In a second alternative of the method of the invention, the base stock used for producing the shell segments is strip material which is cold-rolled into a profile containing both the shallow groove for the spring collar and the marginal bevels for the tapered surfaces of the shell segments. This profiled strip stock is then again cut into blanks of a length which corresponds to the arc occupied by a finished shell segment, the blanks needing only to be bent into the arcuate shape of the segments.
A still further suggestion offered by the present invention relates to means for longitudinally securing adjacent shell segments against each other, independently of the engagement provided by the spring collar and the shallow peripheral groove inside which it is received. This longitudinal interlocking means consists of complementary pairs of lateral protrusions and cooperating notches in the edge portions of adjacent shell segments. These protrusions and notches are conveniently obtainable in conjunction with the earlier-mentioned manufacturing method of the present invention, whereby these protrusions and notches are either cold-formed into the cut blanks or, preferably, the blanking tool is provided with an appropriate tool shape which, instead of producing a straight cut, produces a notch and a protrusion on each transverse cut.
Still another suggestion of the invention relates to the radius of curvature of the shell segments in the case of two half-shells. In this case, it is suggested that the two half-shells have an outer radius of curvature corresponding to the expanded diameter of the shell segment, each half shell being less than a full 180° arc of the diameter so that the shell segments, when clamped against each other by the spring collar, have a somewhat oval cross-sectional outline, but, when expanded inside an anchoring bore, fit snugly with the latter over their entire circumference. Obviously, this is not so in the case where the shell segments form an exact cylindrical body in their relaxed position, in which they are clamped against each other by the spring collar.
Instead of providing a shallow peripheral groove for a spring collar, it is also possible to provide a helical groove in the periphery of the separate shell segments, the helical groove threading longitudinally across the assembled shell segments and receiving a helical spring having a matching flat profile. This version has certain advantages in connection with the assembly of semi-cylindrical shells, when mounting the spring member, especially in the case where the latter is comparatively heavy in cross section and correspondingly strong.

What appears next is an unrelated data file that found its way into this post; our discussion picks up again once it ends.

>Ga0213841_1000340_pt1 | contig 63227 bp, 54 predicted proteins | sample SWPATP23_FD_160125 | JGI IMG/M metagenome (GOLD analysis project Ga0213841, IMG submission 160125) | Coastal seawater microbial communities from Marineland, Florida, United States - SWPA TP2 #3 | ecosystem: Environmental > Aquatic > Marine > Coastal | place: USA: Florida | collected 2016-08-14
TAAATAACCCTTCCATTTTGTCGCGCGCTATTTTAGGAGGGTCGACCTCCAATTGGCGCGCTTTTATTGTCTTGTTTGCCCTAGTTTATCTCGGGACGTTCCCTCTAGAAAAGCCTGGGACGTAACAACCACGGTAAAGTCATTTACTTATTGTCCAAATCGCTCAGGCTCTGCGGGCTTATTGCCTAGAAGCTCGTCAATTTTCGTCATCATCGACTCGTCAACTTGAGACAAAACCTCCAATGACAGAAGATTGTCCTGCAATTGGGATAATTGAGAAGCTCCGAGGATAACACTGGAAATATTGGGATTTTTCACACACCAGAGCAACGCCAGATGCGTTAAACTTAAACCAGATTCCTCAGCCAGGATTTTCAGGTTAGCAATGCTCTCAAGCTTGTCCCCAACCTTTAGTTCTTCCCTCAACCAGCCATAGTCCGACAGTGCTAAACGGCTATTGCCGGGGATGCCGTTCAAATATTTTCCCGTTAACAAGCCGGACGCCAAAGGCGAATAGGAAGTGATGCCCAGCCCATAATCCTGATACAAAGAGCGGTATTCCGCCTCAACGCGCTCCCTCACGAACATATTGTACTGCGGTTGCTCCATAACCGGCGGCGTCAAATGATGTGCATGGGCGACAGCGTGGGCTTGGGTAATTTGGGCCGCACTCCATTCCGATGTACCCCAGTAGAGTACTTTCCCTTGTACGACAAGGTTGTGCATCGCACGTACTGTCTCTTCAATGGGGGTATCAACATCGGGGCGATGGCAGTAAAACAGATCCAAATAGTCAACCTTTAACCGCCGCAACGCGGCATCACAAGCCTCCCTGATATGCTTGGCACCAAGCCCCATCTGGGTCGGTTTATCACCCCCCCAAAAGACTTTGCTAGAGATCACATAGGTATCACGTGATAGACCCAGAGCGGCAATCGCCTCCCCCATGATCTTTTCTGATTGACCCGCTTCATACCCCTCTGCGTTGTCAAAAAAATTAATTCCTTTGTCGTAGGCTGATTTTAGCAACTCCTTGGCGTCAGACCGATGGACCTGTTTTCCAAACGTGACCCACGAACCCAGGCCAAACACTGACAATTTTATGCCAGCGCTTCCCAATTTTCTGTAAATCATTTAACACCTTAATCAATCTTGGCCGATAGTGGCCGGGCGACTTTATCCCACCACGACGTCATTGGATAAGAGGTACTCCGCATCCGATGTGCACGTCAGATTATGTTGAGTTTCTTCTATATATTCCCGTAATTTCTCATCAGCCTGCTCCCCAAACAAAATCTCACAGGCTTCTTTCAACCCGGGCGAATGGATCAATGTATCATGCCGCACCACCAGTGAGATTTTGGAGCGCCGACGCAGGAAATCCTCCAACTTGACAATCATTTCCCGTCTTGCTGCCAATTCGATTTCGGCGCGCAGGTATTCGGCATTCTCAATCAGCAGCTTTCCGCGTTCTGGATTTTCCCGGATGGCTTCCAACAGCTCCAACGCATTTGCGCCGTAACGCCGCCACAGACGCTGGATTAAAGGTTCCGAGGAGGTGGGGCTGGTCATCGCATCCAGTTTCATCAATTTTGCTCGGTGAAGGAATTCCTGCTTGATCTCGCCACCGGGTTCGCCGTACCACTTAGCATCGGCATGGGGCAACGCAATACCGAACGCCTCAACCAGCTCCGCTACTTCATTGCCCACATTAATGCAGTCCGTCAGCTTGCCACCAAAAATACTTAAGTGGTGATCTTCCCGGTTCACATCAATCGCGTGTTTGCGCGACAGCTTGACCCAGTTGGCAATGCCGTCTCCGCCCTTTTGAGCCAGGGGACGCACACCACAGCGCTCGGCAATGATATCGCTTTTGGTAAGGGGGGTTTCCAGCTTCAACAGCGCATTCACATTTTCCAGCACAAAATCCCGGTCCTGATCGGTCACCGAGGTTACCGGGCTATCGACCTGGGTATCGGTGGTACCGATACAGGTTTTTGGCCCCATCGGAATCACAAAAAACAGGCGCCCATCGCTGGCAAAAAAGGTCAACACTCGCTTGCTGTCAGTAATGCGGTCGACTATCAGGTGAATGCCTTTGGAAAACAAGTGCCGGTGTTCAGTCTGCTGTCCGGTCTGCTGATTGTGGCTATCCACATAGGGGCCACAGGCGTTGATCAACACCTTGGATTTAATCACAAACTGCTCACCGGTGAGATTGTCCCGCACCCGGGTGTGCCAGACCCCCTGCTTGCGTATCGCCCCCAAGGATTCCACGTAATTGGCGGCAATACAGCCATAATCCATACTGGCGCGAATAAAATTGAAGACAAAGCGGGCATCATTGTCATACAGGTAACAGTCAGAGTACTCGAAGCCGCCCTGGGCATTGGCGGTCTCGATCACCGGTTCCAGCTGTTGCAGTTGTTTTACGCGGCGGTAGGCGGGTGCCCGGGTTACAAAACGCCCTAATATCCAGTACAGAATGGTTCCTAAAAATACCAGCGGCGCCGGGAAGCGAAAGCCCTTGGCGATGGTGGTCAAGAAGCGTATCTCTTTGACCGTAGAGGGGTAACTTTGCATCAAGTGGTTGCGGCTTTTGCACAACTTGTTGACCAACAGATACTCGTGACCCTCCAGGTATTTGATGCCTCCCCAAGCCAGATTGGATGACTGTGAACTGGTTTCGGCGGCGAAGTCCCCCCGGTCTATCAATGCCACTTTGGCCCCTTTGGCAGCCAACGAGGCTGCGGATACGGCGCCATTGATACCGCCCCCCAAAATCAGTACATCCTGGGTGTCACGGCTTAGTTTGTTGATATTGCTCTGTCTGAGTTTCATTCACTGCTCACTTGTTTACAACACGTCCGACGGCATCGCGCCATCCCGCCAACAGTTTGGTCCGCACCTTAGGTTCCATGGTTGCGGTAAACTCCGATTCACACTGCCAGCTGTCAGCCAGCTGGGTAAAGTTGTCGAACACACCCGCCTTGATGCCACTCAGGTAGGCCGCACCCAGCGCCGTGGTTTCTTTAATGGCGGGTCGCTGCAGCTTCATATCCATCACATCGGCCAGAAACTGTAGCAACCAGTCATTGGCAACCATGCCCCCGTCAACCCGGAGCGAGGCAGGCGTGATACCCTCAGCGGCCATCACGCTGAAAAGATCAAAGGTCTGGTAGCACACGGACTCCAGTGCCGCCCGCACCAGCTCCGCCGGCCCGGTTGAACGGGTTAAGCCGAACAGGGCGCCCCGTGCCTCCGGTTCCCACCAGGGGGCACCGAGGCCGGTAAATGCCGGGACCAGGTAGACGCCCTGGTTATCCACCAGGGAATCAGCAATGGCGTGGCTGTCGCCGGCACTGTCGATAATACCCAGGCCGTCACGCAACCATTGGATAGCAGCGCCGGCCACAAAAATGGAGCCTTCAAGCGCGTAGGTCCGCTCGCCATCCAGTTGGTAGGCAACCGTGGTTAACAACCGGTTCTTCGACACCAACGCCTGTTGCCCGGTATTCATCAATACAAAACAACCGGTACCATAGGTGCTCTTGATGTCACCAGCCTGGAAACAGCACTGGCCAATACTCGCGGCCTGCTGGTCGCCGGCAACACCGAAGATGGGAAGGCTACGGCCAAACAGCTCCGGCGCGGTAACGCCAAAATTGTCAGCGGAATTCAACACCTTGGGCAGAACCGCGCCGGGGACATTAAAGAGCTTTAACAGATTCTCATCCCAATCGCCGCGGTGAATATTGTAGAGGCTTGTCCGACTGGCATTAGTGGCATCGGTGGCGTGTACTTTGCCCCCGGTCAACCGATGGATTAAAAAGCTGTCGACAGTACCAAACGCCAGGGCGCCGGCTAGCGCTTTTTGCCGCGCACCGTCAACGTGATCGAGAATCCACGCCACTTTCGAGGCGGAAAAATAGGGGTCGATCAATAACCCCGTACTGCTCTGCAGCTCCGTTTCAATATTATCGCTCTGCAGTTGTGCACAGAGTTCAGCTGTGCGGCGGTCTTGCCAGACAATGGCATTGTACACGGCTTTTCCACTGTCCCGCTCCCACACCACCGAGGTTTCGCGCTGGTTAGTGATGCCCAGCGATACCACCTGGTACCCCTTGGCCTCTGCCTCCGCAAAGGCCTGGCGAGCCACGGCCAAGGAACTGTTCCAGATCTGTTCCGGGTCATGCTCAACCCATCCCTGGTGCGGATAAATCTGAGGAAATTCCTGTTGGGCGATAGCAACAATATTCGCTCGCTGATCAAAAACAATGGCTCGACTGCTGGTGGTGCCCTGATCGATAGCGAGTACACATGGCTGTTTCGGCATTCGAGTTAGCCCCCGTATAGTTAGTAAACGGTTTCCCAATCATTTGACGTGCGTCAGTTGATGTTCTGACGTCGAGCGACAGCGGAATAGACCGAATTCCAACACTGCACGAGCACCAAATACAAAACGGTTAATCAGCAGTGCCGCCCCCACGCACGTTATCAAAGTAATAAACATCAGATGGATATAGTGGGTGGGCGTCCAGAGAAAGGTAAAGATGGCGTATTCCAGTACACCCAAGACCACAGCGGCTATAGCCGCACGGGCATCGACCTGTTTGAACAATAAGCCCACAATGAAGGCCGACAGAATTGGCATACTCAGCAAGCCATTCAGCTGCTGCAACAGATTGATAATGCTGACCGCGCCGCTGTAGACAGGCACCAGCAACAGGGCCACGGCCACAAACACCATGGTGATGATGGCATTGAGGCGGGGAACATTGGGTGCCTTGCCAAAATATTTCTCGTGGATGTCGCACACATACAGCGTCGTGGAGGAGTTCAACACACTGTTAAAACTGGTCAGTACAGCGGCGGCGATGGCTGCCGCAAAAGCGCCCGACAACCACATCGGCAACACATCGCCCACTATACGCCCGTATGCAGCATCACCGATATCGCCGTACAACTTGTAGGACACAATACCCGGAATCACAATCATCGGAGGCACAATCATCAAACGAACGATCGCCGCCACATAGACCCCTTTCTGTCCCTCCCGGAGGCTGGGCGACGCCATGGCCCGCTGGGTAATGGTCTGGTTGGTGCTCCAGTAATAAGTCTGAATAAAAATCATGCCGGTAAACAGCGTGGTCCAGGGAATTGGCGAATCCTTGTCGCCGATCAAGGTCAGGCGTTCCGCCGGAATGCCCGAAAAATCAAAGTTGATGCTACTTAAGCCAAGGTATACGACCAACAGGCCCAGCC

Further special features and advantages will become apparent from the description following below, when taken together with the accompanying drawing which illustrates, by way of example, several embodiments of the invention, represented in the various figures as follows:
FIG. 1 shows in plan view a blank for a shell segment, prior to final bending, as part of an expandable anchor stud embodying the invention;
FIG. 2 shows the blank of FIG. 1 in an end view;
FIG. 3 shows an assembled expandable anchor stud, using shell segments obtainable from the blank illustrated in FIGS. 1 and 2;
FIG. 4 shows an alternative embodiment of the expandable anchor stud embodying the invention; and
FIG. 5 shows a set of shell segments of still another embodiment of the invention.
Referring to FIGS. 1 and 2 of the drawing, it can be seen that the width of the cut strip material corresponds approximately to the length of the shell segments of the anchor stud. The bevelled edge portions 3 and 4 of the segment blank 1 are obtained in one or several cold-forming operations. These bevels later form inside tapers on the arcuate shell segments which cooperate with the tapered expansion plugs 5 and 6 (FIG. 3) of the anchor stud. The angle of the bevelled portions 3 and 4 to the plane of the blank 1 is relatively shallow e.g. in the order of 7°. In a simultaneous or subsequent cold-forming operation, the opposite side of the segment blank 1 is provided at both of its longitudinal end portions with a knurl or an otherwise roughened surface pattern 2 consisting of longitudinal grooves and/or transverse grooves, for example. Also simultaneously, or in a separate operation performed in a progressive die-forming sequence, the outer side of blank 1 is impressed with a shallow transverse groove 7 having a generally rectangular cross section.
For very large production quantities, the invention suggests, as an alternative method of producing the shell segments, the use of flat strip stock into which the profile of FIG. 2 is rolled by means of a cold-rolling press. This profile strip then needs only to be cut and bent to obtain finished shell segments.